April 9, 2021

Martyn Iles: A good racer, not just a Strava king.

I’m a Strava junkie. I check it every day.

You know Strava yeah? If you’re a runner, cyclist or triathlete, it’s the go-to app/website to upload your training. Strava is the social network for athletes. I put up my runs everyday on Strava. My hard training. My intervals. My long slow runs. My heart rate runs. Every run. Every day.

And I receive kudos from other Strava athletes that I follow. Lots of them. All of the time. I hand out kudos to other runners on Strava. I receive kind comments from people on Strava for my efforts. I hand out kind comments to people on Strava for their efforts.

And I love getting those little golden crowns for being the fastest on a segment (I still hold a few!). You get congratulations from Strava-central for those too. In fact Strava-central is full of backslapping for every “fastest”, “most often run”, “local legend” segment, plus a few more. Strava continually adds prizes and trophies for just about everything. Not everyone gets a trophy? Yes on Strava they do!

But here’s what Strava is not. It’s not the real race.

Sure you can upload your real race to Strava, and of course we do, good, bad and ugly though those races may be. But precious few Strava uploads are actual races. Precious few. And all the best training in the world, with all the kindest comments, and highest number of kudos, don’t mean jack if you can’t toe the line in the race and be in the mix at the end.

Being a Strava junkie can lull you into a false sense of security. Lull you into the sense that you’re racing all of the time. That somehow if you translated that training day hard run into a race, you’d be killing it. You start to compare yourself on Strava with everyone else on Strava (at least the ones you follow), and give yourself a small pat on the back that the sub-39 minute hard training 10km you did last week, would have placed you top 50 in the city’s ten km fun run if you’d upped the ante on the day. Given the weather, the opponents, that ankle niggle etc. But pretty sure it would!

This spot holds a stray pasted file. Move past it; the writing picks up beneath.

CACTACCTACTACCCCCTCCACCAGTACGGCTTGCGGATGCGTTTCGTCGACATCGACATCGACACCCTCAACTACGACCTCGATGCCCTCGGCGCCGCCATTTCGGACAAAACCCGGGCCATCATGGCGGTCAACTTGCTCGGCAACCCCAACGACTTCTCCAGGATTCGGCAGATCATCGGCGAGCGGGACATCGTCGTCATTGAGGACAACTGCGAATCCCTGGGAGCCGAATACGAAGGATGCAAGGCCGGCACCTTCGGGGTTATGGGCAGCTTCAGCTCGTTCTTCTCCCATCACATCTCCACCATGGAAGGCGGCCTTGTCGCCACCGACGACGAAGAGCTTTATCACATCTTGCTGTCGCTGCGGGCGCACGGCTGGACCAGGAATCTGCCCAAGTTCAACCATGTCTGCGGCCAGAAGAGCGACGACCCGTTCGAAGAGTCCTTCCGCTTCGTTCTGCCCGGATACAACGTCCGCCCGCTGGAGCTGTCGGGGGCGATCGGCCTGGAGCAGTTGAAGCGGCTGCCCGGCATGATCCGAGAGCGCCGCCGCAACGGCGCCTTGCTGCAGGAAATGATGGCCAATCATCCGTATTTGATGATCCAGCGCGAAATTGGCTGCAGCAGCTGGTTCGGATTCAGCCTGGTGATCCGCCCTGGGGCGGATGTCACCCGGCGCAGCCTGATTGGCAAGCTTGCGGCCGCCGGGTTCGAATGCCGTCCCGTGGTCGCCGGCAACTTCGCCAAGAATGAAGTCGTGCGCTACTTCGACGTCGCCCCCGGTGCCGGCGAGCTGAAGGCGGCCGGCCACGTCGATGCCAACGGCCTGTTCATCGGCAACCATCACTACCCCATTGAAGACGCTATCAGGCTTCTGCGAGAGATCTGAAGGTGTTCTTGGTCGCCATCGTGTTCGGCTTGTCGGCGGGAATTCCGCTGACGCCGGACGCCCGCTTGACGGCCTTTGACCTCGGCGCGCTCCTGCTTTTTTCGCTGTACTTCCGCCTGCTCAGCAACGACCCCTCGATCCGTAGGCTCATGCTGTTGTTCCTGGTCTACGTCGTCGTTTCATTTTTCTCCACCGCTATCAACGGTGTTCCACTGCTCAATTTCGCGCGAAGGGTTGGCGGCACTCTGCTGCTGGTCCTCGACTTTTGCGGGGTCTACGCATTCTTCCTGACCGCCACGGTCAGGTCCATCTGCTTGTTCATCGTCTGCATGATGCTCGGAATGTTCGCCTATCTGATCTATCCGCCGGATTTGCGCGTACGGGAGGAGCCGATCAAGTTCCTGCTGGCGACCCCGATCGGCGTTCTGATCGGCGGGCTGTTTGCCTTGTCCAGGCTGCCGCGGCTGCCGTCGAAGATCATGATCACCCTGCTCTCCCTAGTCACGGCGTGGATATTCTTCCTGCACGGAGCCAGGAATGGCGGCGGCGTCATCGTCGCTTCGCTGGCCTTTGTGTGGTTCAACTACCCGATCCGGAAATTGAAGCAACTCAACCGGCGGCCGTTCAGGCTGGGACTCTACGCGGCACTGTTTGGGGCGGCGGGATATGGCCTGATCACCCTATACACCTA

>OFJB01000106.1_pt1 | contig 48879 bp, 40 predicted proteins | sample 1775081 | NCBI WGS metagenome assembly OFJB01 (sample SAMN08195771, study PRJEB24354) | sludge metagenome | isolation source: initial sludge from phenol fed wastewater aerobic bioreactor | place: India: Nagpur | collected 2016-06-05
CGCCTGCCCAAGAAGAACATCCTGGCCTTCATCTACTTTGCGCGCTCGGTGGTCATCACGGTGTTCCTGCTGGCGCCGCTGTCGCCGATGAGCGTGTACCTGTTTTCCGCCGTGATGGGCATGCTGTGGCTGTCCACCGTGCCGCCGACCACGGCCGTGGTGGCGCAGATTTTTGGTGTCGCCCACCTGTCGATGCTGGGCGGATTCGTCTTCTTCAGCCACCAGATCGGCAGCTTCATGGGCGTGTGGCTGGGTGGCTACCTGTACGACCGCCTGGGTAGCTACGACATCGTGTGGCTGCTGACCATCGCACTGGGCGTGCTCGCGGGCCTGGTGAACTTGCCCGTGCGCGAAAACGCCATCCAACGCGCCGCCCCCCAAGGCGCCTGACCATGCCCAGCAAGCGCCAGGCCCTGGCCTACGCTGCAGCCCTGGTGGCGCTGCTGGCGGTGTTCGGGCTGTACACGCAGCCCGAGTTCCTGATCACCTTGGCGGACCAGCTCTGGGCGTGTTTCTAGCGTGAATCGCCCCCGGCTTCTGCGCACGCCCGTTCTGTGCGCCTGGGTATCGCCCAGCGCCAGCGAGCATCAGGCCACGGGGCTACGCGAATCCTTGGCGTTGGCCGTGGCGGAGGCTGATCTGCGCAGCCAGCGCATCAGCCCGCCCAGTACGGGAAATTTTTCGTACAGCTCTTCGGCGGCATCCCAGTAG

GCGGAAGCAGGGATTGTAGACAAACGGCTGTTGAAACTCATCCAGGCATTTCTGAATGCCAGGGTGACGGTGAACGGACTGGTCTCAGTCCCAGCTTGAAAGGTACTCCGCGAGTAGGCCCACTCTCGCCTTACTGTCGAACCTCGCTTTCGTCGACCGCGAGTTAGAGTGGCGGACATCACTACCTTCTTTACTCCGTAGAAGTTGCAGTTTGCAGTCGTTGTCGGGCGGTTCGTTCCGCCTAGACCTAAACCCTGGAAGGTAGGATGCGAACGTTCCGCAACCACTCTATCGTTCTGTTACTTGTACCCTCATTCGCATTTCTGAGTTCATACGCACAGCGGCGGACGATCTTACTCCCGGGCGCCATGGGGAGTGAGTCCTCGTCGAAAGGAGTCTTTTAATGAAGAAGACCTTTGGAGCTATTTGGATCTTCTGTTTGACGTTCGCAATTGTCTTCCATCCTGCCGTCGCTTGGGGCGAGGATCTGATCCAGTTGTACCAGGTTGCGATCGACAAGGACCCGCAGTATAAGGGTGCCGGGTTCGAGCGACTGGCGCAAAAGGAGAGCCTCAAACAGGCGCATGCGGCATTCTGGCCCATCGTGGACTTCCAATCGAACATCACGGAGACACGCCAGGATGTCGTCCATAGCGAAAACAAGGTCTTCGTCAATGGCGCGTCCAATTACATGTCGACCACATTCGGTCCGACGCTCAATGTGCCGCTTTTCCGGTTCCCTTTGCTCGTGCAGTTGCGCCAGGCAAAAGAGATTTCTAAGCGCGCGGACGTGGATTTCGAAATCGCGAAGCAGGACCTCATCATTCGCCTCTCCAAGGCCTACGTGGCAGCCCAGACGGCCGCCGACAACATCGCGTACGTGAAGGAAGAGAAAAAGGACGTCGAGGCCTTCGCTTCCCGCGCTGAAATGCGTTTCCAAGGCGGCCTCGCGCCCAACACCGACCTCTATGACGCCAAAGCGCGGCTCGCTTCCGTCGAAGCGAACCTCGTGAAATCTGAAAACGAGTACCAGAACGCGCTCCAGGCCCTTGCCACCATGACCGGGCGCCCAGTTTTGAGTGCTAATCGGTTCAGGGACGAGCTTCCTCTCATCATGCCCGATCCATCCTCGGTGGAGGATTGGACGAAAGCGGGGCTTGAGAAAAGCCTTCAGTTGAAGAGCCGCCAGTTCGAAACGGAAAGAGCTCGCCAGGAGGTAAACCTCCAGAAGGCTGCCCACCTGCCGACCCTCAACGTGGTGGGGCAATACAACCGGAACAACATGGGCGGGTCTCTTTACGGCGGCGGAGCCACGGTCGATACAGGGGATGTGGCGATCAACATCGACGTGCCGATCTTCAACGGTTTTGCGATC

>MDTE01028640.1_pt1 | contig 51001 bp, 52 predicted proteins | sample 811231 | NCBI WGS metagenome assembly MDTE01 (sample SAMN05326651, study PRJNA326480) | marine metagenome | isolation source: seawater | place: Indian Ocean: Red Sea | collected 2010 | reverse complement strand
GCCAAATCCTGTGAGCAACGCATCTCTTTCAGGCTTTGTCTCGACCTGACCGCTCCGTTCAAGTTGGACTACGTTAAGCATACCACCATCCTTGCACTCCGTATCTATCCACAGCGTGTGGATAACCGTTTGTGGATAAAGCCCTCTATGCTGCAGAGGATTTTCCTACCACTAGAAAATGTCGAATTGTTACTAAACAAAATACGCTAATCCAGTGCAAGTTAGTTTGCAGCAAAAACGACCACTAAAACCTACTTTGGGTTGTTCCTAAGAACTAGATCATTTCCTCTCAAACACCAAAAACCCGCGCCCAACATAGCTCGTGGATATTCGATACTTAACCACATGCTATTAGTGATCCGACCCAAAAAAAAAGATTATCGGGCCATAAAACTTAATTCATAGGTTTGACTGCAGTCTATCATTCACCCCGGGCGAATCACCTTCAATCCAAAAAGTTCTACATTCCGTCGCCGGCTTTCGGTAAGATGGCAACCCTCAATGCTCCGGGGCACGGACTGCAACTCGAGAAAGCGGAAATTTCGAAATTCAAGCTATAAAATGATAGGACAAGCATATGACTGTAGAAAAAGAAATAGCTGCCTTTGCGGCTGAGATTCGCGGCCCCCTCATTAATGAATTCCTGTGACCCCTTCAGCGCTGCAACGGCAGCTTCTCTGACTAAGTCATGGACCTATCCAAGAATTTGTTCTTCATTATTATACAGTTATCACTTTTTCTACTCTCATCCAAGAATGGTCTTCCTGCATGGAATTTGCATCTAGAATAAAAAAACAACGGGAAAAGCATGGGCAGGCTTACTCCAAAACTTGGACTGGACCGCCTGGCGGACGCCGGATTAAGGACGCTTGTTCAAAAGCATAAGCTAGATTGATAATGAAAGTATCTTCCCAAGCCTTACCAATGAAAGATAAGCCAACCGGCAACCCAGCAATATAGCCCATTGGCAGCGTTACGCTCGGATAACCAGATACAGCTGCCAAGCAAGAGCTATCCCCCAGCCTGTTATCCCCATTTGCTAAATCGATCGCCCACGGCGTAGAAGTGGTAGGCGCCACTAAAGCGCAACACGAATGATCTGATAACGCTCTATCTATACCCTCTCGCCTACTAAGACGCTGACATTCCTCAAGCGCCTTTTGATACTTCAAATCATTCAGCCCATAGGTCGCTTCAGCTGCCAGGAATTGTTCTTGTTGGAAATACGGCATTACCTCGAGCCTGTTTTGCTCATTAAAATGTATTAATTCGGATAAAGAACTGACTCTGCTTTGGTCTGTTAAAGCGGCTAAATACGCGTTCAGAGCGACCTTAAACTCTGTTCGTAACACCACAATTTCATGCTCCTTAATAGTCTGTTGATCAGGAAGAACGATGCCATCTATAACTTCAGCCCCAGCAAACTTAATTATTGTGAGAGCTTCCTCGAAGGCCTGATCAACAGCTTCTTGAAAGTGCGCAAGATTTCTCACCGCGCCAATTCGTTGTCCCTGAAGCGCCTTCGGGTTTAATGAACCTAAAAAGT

In the end, Strava racing is a vanity project unless you can back it up on the day when the gun fires.

Last night on Australia’s cultural coliseum – the studio guest current affairs program – QandA, Martyn Iles, proved he was more than a Strava racer. He proved he could back it up when the gun fires. And that’s not even saying I agree with everything that Australian Christian Lobby does, and it’s certainly not that I endorse the Israel Folau thing. And as for any quibbling on vaccinations, don’t count me in.

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But when staring down the barrel of questions that the national leader of the Liberal Democrats in the UK, Tim Farron – an evangelical – , blinked at, went red, and refused to answer when asked about on national TV; questions around sexuality, heaven, hell, judgement, salvation, Martyn was clear, respectful, direct and orthodox. Yep, that’s right, orthodox.

And at the moment Christian orthodoxy on these matters is heresy to the wider culture. I’ve been calling for a few years for some Christian to go on QandA and not merely present a vanilla Christian pastiche that has never gotten any pagan out of bed on a Sunday morning to turn up at a church and investigate. Why are we trying to present ourselves as sensible all of the time? What we believe is outrageous and it bleeds into our practices. Or it isn’t outrageous and we simply say what everyone else does and get a cultural biscuit for being good.

Martyn was outrageous in all the right ways last night. In spades. Everyone else in the Christian social media had their say in the days leading up, then they sat back in the bleachers and watched, as Martyn took off with the gun, measured his race, kept his head about him, and crossed the line in good shape.

Did he answer everyone in the audience or on the panel satisfactorily? Was everyone pleased that he had given them the fully orbed answer that sated their query? Course not. No one can and no one will. But he faced down a level of hostility that quite frankly most Strava Christians (Christian Facebook celebs who have a lot to say to a closed audience) have never experienced, and would leave them curled up in a ball in the corner.